A number of noble Lords mentioned the conflict that might exist between ports’ commercial interests and their statutory duties. We are clear that we must be cognizant of that but also, because the Secretary of State has the power to issue directions, it is the case that in the event of any doubt that those two things were not being performed correctly, I am afraid that the MCA and probably the Secretary of State would have things to say. However, I must reiterate that when it comes to the ports, we do not really want them to do very much at all. By the time that we have passed the secondary legislation for the declarations, the declarations will be standard, they will have been consulted on, and we will have discussed them with the various stakeholders, so it will be a very transactional relationship. They have a transactional relationship with visiting vessels already, so it is just one more cog in that particular transactional relationship.

Therefore, the ports will not be performing any sort of enforcement function at all. I note the comments from my noble friend Lord Balfe but, as I said, we are quite clear on what we want the ports to do. I look forward to talking through the secondary legislation when we discuss the process in more detail. If we get the secondary legislation right, if the process is really effective, then the role of ports will be minimised.

The noble Baroness, Lady Bakewell, asked about the term “non-qualifying seafarers”. This is going to get a little complicated, because we are trying to capture non-qualifying seafarers; they do not qualify for the national minimum wage and we want to make them qualify for the equivalent, which we are setting up. We want all workers on vessels with close links to the UK to be covered. I reassure the noble Lord, Lord Tunnicliffe, that we are focused on improving the rights of seafarers, both in the UK and by working with international structures.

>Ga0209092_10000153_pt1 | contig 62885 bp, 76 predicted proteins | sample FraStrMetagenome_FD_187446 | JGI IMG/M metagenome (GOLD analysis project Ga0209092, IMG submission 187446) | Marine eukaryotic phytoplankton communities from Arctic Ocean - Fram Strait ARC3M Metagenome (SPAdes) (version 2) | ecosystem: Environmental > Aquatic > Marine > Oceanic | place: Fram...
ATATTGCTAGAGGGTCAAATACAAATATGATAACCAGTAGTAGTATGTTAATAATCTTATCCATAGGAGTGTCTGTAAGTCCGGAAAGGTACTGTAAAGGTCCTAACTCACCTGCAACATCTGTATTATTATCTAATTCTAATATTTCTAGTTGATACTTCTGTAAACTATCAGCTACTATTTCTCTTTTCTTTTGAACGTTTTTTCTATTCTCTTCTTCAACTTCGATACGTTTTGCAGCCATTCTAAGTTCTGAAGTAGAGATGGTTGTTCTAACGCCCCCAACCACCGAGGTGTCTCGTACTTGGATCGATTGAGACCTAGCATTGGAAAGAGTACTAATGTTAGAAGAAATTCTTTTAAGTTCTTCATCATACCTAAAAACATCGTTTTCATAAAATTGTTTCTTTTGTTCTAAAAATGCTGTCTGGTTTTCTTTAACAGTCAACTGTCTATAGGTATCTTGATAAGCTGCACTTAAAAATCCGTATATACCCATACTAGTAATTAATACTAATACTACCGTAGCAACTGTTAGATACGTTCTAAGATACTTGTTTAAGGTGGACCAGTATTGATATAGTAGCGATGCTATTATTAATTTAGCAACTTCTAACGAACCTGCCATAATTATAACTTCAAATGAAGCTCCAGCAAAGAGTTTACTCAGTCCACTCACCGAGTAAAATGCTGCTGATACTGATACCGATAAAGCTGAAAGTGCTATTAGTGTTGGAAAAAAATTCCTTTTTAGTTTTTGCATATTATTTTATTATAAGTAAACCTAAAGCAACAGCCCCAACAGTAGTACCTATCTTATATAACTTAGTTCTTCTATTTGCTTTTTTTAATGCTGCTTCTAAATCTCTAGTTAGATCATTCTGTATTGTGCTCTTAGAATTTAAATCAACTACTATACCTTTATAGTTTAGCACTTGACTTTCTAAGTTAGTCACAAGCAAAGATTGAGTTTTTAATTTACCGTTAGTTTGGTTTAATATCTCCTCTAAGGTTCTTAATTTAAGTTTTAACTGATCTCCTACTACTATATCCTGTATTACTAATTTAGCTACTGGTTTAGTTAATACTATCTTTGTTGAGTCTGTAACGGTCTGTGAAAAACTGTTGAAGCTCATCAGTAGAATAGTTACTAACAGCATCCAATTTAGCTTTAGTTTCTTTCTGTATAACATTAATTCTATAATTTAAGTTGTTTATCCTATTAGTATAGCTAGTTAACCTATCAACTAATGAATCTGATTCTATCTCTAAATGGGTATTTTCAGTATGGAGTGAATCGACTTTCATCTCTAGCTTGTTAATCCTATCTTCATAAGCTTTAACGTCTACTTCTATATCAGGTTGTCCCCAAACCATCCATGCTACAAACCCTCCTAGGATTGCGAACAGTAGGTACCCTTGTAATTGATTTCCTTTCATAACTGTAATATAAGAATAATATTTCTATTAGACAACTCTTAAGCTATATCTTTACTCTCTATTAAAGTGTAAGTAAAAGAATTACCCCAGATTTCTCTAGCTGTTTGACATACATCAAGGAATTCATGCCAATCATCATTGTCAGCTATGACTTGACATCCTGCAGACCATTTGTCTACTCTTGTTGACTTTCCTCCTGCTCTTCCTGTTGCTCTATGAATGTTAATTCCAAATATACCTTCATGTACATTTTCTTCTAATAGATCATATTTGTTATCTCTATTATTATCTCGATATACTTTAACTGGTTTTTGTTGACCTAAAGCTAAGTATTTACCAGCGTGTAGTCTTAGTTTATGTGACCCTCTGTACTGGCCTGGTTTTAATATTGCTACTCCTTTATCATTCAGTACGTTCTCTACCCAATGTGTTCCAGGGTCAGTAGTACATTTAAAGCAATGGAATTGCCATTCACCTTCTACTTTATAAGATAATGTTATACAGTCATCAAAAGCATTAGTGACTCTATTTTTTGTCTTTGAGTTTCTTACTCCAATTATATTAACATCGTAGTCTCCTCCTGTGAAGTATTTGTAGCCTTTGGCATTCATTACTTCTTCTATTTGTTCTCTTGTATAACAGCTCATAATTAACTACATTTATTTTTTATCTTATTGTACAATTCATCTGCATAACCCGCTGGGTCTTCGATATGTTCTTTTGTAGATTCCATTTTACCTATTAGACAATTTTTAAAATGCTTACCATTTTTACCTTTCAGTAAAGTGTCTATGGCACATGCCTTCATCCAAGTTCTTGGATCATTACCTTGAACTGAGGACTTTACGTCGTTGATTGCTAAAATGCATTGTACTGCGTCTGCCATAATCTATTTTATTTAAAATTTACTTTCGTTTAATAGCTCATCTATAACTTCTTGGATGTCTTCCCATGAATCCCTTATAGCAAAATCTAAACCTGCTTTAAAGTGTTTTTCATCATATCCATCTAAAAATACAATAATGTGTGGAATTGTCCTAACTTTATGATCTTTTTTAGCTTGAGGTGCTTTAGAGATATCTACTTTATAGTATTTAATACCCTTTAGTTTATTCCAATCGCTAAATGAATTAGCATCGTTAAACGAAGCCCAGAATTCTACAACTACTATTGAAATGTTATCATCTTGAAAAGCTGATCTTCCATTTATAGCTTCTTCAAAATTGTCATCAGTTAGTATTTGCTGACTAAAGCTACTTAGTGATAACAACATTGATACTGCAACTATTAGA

The noble Lord, Lord Mann, mentioned some quite broad elements around workers’ rights and pay and conditions. The Bill seeks to amend the law in a limited and specific way. I will come back to this again and again in Committee: it is about workers with close ties to the UK, in UK waters. That is our focus in getting the Bill through Parliament. He mentioned a Bermuda judgment on pensions, but he is testing my knowledge so I will have to write on that matter.

I sense that we may have some discussions in Committee on the question of services as well. We considered all sorts of different frequency definitions, various types of vessel and the sorts of services they offer. It all got bogged down very quickly and could have ended up causing significant distortions to the market, as people try to change what their vessel does to fit into a different category. We do not want that; we are after simplicity here. We really are.

We decided on 120 days, which is equivalent to once every 72 hours, because we felt it was the right balance between workers on board having a close tie to the UK—I will come back to that a lot—and capturing as many of the vessels that we want to capture. We have analysed past data, which suggest that a large majority of ferry services would be captured in this scope. DfT statistics suggest that, had the policy been in effect in 2019, approximately 98% of passenger ferry voyages would have been captured and 70% of non-passenger ferry voyages carrying freight would have been in scope. Very few bulk, container and other such services would have fallen in scope—for example, for 1999, 7% of fully cellular container voyages to and from UK ports and a tiny proportion of the dry/liquid bulk services would have been in scope. I think we have the right balance.

The noble Lord, Lord Berkeley, mentioned cruises. If it is a UK cruise that stays in UK waters, it will be paying the minimum wage, because that is already in the regulations. However, if the cruise ship is going far away, it will not be covered, because it does not have close ties to the UK, is not back and forth or visiting our shores very frequently. That is the distinction we have made.